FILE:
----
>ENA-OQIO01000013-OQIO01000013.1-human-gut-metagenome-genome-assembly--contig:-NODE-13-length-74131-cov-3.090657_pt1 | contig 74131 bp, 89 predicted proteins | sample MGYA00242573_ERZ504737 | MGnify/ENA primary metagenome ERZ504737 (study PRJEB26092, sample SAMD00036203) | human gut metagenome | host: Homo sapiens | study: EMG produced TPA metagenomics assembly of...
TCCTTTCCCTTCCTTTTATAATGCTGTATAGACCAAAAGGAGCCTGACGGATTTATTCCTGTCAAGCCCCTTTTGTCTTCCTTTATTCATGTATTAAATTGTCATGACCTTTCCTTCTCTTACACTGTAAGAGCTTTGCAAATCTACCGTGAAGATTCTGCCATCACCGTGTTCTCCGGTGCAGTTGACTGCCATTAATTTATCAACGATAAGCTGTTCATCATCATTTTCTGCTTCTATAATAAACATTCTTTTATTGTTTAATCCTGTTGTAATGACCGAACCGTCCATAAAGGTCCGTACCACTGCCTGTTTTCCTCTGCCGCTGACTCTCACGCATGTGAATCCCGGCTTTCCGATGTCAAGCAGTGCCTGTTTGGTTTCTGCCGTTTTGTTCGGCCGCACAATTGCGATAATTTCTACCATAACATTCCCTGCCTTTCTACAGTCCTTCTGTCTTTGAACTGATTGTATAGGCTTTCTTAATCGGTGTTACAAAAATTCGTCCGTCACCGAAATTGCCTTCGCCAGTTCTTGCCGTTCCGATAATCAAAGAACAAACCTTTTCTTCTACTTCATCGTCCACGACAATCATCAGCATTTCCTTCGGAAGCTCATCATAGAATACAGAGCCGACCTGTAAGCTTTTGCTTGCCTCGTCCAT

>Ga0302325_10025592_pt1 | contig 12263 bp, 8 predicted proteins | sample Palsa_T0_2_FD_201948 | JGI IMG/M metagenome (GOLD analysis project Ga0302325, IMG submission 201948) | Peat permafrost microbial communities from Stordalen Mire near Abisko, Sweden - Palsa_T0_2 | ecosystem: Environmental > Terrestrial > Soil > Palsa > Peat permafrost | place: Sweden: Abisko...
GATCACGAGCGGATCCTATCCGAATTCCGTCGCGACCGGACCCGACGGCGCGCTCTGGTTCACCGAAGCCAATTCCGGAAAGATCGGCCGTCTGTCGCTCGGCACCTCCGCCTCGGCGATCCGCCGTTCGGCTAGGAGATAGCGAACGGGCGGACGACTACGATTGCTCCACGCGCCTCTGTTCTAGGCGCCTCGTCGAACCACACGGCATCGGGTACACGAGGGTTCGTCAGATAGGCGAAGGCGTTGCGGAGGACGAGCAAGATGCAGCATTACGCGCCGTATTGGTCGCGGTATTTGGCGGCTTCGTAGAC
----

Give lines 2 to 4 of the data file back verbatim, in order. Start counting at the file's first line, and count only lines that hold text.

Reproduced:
TCCTTTCCCTTCCTTTTATAATGCTGTATAGACCAAAAGGAGCCTGACGGATTTATTCCTGTCAAGCCCCTTTTGTCTTCCTTTATTCATGTATTAAATTGTCATGACCTTTCCTTCTCTTACACTGTAAGAGCTTTGCAAATCTACCGTGAAGATTCTGCCATCACCGTGTTCTCCGGTGCAGTTGACTGCCATTAATTTATCAACGATAAGCTGTTCATCATCATTTTCTGCTTCTATAATAAACATTCTTTTATTGTTTAATCCTGTTGTAATGACCGAACCGTCCATAAAGGTCCGTACCACTGCCTGTTTTCCTCTGCCGCTGACTCTCACGCATGTGAATCCCGGCTTTCCGATGTCAAGCAGTGCCTGTTTGGTTTCTGCCGTTTTGTTCGGCCGCACAATTGCGATAATTTCTACCATAACATTCCCTGCCTTTCTACAGTCCTTCTGTCTTTGAACTGATTGTATAGGCTTTCTTAATCGGTGTTACAAAAATTCGTCCGTCACCGAAATTGCCTTCGCCAGTTCTTGCCGTTCCGATAATCAAAGAACAAACCTTTTCTTCTACTTCATCGTCCACGACAATCATCAGCATTTCCTTCGGAAGCTCATCATAGAATACAGAGCCGACCTGTAAGCTTTTGCTTGCCTCGTCCAT

>Ga0302325_10025592_pt1 | contig 12263 bp, 8 predicted proteins | sample Palsa_T0_2_FD_201948 | JGI IMG/M metagenome (GOLD analysis project Ga0302325, IMG submission 201948) | Peat permafrost microbial communities from Stordalen Mire near Abisko, Sweden - Palsa_T0_2 | ecosystem: Environmental > Terrestrial > Soil > Palsa > Peat permafrost | place: Sweden: Abisko...
GATCACGAGCGGATCCTATCCGAATTCCGTCGCGACCGGACCCGACGGCGCGCTCTGGTTCACCGAAGCCAATTCCGGAAAGATCGGCCGTCTGTCGCTCGGCACCTCCGCCTCGGCGATCCGCCGTTCGGCTAGGAGATAGCGAACGGGCGGACGACTACGATTGCTCCACGCGCCTCTGTTCTAGGCGCCTCGTCGAACCACACGGCATCGGGTACACGAGGGTTCGTCAGATAGGCGAAGGCGTTGCGGAGGACGAGCAAGATGCAGCATTACGCGCCGTATTGGTCGCGGTATTTGGCGGCTTCGTAGAC